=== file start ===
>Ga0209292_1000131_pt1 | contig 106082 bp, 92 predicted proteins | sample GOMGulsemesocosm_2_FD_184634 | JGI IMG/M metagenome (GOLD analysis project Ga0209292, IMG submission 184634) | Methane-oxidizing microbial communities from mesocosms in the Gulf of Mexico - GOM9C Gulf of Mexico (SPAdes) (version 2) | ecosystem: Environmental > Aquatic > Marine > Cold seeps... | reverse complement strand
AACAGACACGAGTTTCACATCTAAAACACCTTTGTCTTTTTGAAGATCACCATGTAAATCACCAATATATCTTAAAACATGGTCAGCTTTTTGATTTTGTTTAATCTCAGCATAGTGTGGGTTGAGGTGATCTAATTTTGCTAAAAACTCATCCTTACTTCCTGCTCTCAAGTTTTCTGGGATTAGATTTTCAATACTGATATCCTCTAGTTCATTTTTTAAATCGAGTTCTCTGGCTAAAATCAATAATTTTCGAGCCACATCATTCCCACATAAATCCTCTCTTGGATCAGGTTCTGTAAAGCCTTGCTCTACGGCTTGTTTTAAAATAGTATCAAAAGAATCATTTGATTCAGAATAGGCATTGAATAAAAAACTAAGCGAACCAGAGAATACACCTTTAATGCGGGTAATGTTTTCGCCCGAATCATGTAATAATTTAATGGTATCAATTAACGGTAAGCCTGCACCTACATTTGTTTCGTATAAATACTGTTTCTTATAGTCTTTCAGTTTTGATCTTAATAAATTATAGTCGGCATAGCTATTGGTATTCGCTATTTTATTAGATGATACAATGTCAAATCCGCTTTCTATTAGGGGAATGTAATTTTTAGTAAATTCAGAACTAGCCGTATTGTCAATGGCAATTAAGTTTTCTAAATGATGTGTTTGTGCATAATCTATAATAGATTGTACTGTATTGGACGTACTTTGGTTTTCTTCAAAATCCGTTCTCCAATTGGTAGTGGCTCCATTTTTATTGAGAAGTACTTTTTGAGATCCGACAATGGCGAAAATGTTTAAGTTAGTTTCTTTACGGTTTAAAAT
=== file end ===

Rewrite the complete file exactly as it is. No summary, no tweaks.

>Ga0209292_1000131_pt1 | contig 106082 bp, 92 predicted proteins | sample GOMGulsemesocosm_2_FD_184634 | JGI IMG/M metagenome (GOLD analysis project Ga0209292, IMG submission 184634) | Methane-oxidizing microbial communities from mesocosms in the Gulf of Mexico - GOM9C Gulf of Mexico (SPAdes) (version 2) | ecosystem: Environmental > Aquatic > Marine > Cold seeps... | reverse complement strand
AACAGACACGAGTTTCACATCTAAAACACCTTTGTCTTTTTGAAGATCACCATGTAAATCACCAATATATCTTAAAACATGGTCAGCTTTTTGATTTTGTTTAATCTCAGCATAGTGTGGGTTGAGGTGATCTAATTTTGCTAAAAACTCATCCTTACTTCCTGCTCTCAAGTTTTCTGGGATTAGATTTTCAATACTGATATCCTCTAGTTCATTTTTTAAATCGAGTTCTCTGGCTAAAATCAATAATTTTCGAGCCACATCATTCCCACATAAATCCTCTCTTGGATCAGGTTCTGTAAAGCCTTGCTCTACGGCTTGTTTTAAAATAGTATCAAAAGAATCATTTGATTCAGAATAGGCATTGAATAAAAAACTAAGCGAACCAGAGAATACACCTTTAATGCGGGTAATGTTTTCGCCCGAATCATGTAATAATTTAATGGTATCAATTAACGGTAAGCCTGCACCTACATTTGTTTCGTATAAATACTGTTTCTTATAGTCTTTCAGTTTTGATCTTAATAAATTATAGTCGGCATAGCTATTGGTATTCGCTATTTTATTAGATGATACAATGTCAAATCCGCTTTCTATTAGGGGAATGTAATTTTTAGTAAATTCAGAACTAGCCGTATTGTCAATGGCAATTAAGTTTTCTAAATGATGTGTTTGTGCATAATCTATAATAGATTGTACTGTATTGGACGTACTTTGGTTTTCTTCAAAATCCGTTCTCCAATTGGTAGTGGCTCCATTTTTATTGAGAAGTACTTTTTGAGATCCGACAATGGCGAAAATGTTTAAGTTAGTTTCTTTACGGTTTAAAAT